Disney World's Biggest Foe Wants a Sea Battle

By Rick Munarriz Markets Fool.com

Image source: Universal Orlando.

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Sometimes you need to take one step back to take two steps forward. Comcast's (NASDAQ: CMCSA) Universal Orlando is closing down its Wet 'n Wild water park today. It's a pretty big deal. Wet 'n Wild Orlando opened nearly 40 years ago, and it's often billed as the country's first major water park.

It's not closing under ideal weather conditions. The weather dipped to the low 40s just ahead of Saturday morning's final opening, and that's going to keep many outside of diehard nostalgics out of the chilly waters for the attraction's final sendoff. The park will retire a winner, though. It attracted more than 1.3 million guests in 2015, according to industry tracker Themed Entertainment Association, enough to make it the fourth most visited watery oasis in the country and the 10th most popular water park on the planet.

Comcast is shuttering the well-attended park located just outside its Universal Orlando resort because it's in the process of constructing a high-tech water park within its bustling resort. Volcano Bay is slated to open in June, and while rival Disney (NYSE: DIS) watches over a pair of water parks at its massive Disney World resort, Comcast wants to keep tourists at its resort hotel pools or the on-site Volcano Bay.

Keeping up with the House of Mouse

Volcano Bay will be smaller than either of Disney World's two existing water parks, but that doesn't mean Universal Orlando is merely phoning it in. Comcast recently teased the TapuTapu wearable tech that it will be rolling out at the Pacific-isle themed attraction in a few months. All guests will be outfitted with waterproof wristbands that they can use to reserve their place in virtual queues for Volcano Bay's flagship body slides and raft rides. The TapuTapu bracelets vibrate when it's time to enjoy the reserved attractions, and they will also trigger interactive park features including water cannons on the lazy river or illuminating projections within the signature volcano's cavern. These are two-way features that Disney's revolutionary MyMagic+ technology and MagicBand bracelets don't do -- yet.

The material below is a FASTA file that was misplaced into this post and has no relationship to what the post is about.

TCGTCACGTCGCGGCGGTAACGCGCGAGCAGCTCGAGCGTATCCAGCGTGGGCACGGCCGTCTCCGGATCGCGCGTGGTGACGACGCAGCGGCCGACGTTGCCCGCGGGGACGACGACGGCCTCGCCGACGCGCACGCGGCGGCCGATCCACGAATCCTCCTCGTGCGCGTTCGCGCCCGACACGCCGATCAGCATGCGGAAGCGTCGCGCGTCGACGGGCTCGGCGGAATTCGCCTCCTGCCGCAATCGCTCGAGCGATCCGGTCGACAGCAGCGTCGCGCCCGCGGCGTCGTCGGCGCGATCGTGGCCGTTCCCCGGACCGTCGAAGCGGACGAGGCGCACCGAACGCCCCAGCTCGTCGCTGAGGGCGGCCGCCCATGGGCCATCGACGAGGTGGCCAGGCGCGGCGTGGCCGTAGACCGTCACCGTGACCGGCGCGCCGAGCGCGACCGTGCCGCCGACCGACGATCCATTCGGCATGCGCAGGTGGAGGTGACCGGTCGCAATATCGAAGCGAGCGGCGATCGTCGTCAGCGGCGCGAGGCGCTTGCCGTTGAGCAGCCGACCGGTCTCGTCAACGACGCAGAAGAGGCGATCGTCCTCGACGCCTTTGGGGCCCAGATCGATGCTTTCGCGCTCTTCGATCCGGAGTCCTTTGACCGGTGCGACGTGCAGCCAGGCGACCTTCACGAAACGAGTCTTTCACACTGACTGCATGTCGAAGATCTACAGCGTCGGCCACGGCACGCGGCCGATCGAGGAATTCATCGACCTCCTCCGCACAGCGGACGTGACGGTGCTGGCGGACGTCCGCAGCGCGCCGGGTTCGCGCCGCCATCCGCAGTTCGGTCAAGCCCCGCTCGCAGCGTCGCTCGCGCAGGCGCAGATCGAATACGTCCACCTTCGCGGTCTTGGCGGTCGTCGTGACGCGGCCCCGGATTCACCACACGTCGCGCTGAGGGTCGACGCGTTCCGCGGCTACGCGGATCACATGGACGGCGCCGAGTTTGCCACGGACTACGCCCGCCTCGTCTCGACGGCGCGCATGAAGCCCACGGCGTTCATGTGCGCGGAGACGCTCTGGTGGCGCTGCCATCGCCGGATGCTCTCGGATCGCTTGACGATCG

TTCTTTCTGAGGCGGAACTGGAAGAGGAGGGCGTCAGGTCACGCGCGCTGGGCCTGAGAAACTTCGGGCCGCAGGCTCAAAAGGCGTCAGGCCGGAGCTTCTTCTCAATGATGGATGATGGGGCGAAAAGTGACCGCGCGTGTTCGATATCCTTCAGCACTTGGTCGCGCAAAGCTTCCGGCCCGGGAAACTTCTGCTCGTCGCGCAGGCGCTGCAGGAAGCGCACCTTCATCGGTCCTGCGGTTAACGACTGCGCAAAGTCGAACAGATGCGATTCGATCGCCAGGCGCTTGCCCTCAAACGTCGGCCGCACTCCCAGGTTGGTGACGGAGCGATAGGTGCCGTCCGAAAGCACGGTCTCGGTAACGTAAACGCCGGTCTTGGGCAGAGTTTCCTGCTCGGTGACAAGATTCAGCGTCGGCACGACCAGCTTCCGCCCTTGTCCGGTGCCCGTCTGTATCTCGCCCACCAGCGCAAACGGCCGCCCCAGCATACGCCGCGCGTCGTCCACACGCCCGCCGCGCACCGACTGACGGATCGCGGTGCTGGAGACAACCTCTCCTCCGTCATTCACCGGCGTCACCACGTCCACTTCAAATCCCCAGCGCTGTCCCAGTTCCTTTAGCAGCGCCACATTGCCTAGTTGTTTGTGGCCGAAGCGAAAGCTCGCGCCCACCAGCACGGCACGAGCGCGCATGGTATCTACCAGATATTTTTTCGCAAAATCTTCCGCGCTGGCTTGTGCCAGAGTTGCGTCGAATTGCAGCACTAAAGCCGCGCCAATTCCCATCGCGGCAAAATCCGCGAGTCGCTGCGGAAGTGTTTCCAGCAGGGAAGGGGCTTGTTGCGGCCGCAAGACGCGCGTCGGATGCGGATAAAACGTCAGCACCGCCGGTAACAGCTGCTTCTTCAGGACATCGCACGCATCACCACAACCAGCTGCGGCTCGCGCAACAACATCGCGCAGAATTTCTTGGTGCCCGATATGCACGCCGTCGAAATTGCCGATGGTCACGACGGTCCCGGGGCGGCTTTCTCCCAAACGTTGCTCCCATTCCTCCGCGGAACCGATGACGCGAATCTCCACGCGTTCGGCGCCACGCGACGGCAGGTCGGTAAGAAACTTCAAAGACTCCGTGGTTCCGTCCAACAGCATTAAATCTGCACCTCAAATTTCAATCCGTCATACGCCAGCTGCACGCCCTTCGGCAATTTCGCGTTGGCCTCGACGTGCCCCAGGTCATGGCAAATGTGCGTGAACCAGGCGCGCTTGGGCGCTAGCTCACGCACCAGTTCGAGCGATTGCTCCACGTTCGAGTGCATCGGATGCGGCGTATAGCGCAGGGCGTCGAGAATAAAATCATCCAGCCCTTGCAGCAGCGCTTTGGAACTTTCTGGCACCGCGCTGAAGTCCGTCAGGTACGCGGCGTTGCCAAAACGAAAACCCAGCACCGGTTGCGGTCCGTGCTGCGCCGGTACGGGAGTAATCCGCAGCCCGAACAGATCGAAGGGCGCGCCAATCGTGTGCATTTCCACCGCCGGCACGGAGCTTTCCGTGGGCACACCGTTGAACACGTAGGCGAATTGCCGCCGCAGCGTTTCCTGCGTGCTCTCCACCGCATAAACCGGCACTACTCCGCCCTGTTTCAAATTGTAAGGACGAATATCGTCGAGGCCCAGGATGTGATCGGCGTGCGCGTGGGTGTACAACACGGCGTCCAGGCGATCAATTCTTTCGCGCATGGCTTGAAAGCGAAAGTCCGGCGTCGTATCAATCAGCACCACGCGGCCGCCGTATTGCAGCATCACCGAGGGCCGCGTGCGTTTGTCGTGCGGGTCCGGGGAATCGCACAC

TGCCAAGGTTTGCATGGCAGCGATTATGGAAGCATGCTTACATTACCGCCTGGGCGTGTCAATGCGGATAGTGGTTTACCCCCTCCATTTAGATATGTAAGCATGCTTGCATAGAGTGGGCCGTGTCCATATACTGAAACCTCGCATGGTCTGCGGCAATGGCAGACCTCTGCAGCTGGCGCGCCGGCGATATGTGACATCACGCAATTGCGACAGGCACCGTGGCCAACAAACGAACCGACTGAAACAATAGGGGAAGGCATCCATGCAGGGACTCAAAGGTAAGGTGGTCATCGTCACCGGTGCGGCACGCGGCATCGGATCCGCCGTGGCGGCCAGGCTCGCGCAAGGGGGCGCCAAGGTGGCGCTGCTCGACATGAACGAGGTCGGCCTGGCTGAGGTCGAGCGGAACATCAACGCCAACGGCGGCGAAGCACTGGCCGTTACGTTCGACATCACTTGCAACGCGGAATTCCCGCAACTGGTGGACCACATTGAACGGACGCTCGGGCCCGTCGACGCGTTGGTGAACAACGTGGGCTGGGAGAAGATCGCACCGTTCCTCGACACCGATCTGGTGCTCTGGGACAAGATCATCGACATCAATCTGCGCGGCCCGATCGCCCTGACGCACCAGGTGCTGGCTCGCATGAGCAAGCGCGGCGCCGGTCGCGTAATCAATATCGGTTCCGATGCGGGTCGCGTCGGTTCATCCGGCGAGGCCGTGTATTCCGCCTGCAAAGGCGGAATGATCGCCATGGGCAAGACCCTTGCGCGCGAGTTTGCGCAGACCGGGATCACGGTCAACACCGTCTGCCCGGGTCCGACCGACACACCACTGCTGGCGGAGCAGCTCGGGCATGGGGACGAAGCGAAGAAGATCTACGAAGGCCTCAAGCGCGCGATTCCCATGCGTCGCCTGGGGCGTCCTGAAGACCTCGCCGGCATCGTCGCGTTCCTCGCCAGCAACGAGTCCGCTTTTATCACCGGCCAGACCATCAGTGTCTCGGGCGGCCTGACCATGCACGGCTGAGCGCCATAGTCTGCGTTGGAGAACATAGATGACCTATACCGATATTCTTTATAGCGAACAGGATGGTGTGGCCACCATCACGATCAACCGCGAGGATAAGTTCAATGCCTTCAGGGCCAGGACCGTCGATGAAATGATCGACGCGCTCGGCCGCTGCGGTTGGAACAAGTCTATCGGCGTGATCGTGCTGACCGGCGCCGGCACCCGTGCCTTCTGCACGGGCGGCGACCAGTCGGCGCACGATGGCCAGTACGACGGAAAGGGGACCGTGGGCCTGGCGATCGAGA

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Disney is treating Volcano Bay as an active, pardon the pun, threat. It's not building its own boutique water park. Disney isn't that nimble. However, it is adding a new family-style raft ride at Typhoon Lagoon in a few months. Disney rarely adds new attractions to its water parks, so it's safe to say this is a direct response to woo water-park patrons craving something new.

Wet 'n Wild's soon-to-be-razed site won't stay vacant for long. Comcast acquired the once leased land three years ago, and some reports suggest that it will be the site of yet another Universal Orlando resort hotel. It expects to open the resort's sixth on-site hotel in 2018, and at that point it's only natural for Comcast to turn to the Wet 'n Wild property or a roughly 475-acre parcel of land it secured earlier this year to keep its empire growing.

Comcast's theme-park attendance has been growing faster than Disney World's attractions, and a big reason for that is that Universal Orlando is expanding and updating its rides at a frenetic pace. Closing Wet 'n Wild may seem premature, especially if there are any delays to Volcano Bay's opening this summer. However, it's also the "burn the boats" mindset that will place the focus squarely on getting its new water park open on time.

Disney had better be ready. It can't bring a water gun to a naval fight.

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Rick Munarriz owns shares of Walt Disney. The Motley Fool owns shares of and recommends Walt Disney. The Motley Fool has a disclosure policy.